The UCI Pro Cycling Series makes every effort to ensure its participant’s race clean. They want their series participants to follow the anti-doping policies. As a result, they have implemented drug testing for out-of-competition, in-competition, and during the competition. The drugs that have made the UCI’s banned substances list are those as defined by the World Anti-Doping Code.
The UCI has delegated a part of their anti-doping activities to a group called the Cycling Anti-Doping Federation (CADF). The CADF is a separate entity than the UCI. This means that they do not work for the UCI. As a result, there is an implied additional layer of trustworthiness for the testing practices. This group does the testing for all levels of UCI cycling.
The list of substances and methods of use follow the WADC’s drug list guidelines. Moreover, some of the drugs listed are only banned during the 12 hours prior, during, and directly after the cycling event. Examples of drugs that are banned in and during the cycling events, but not at other times are cannabinoids and stimulants.
However, there is a caveat to that rule. A cyclist, who uses, cannabinoids may still have the substance in their system when the 12 hours prior to the cycling event time clock begins. What was once allowed, would then be banned. As a result, most cyclists likely stop the non-banned out of event substances well before the countdown begins. Although, with some drugs, there are graduated levels of substance presence when testing. Cannabinoids are one such substance. A cyclist can have a small level of cannabinoid detected in their sample and still be alright to cycle. The threshold for cannabinoids is 15ng/ml.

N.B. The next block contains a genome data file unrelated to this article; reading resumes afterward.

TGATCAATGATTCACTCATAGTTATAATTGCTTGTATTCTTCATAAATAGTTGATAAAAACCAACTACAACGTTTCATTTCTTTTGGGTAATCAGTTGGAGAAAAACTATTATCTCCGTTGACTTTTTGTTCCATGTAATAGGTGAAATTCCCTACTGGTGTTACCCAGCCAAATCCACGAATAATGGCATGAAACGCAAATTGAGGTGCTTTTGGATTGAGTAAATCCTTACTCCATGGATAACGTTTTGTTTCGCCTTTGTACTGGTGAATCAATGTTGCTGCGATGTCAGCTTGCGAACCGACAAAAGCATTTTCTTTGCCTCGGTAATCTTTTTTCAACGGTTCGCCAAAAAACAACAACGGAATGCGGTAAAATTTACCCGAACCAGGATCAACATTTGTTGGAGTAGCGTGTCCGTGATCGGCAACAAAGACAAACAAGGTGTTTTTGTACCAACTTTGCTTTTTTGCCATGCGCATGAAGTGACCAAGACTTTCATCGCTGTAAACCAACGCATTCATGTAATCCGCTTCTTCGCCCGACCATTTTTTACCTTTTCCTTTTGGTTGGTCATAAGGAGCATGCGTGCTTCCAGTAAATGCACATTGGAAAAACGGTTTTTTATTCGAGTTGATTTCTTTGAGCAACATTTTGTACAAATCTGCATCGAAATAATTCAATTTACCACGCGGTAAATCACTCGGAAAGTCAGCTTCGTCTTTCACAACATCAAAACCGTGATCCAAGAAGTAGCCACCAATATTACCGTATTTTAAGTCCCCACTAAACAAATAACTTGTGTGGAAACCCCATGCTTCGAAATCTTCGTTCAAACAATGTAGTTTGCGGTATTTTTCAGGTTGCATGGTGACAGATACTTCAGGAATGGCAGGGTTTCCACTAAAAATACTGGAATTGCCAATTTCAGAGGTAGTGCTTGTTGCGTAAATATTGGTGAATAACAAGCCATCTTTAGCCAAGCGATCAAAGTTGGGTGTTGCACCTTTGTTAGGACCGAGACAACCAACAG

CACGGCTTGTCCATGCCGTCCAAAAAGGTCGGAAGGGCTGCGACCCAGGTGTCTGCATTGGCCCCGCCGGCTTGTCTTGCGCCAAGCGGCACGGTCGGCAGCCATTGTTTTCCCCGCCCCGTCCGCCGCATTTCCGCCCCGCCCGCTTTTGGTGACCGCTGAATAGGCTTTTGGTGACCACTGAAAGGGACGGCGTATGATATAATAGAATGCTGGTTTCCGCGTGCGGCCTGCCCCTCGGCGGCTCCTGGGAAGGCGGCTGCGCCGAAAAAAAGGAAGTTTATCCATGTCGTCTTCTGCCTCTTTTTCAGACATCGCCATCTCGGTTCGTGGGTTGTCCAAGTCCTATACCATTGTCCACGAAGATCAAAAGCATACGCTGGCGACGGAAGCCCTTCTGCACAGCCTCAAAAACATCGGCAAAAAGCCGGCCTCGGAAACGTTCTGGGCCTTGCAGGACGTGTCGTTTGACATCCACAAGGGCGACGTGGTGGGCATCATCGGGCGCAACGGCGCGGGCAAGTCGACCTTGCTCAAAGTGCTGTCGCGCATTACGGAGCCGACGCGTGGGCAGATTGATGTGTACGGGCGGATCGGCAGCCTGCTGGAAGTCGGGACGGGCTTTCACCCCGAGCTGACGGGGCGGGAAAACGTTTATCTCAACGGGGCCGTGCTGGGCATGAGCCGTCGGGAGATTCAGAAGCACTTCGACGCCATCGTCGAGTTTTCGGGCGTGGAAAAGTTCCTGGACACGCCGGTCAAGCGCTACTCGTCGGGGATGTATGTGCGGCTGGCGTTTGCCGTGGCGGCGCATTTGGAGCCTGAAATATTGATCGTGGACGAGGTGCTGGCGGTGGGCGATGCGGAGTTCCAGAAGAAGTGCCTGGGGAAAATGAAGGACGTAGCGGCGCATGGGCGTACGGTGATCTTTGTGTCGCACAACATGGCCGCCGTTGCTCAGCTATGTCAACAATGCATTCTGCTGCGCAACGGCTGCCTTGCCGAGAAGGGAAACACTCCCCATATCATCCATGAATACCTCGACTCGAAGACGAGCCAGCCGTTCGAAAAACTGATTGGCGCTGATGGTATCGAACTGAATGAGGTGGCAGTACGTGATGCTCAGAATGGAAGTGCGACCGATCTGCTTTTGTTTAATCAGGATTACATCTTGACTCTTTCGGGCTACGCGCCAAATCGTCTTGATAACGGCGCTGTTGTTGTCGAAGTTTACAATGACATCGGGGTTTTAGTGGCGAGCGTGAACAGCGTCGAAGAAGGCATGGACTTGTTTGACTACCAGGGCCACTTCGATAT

It is the cyclist’s responsibility to know what is on the banned list. There is no allowed excuse for not knowing a certain drug or supplement was included on the list. As a result, it is very important for the cyclists to be proactive and know what they are taking into their system as well as what is on the list. Regarding racing, it is important for the cyclist to remember that cannabinoids and stimulants are illegal at cycling events. Therefore, these substances can also not be on their person when arriving at the event.
Another interesting fact is that cyclists are strongly discouraged from using supplements. Many supplements are produced in countries without strict production guidelines. Without these guidelines, it is impossible to know what has been tossed in the capsule. Again, ignorance is not bliss. The cyclists must be aware of what is in their bodies.
A UCI Pro Cyclist must know what is allowed and what is not. It is entirely their responsibility to know and to be aware of what they ingest into their bodies.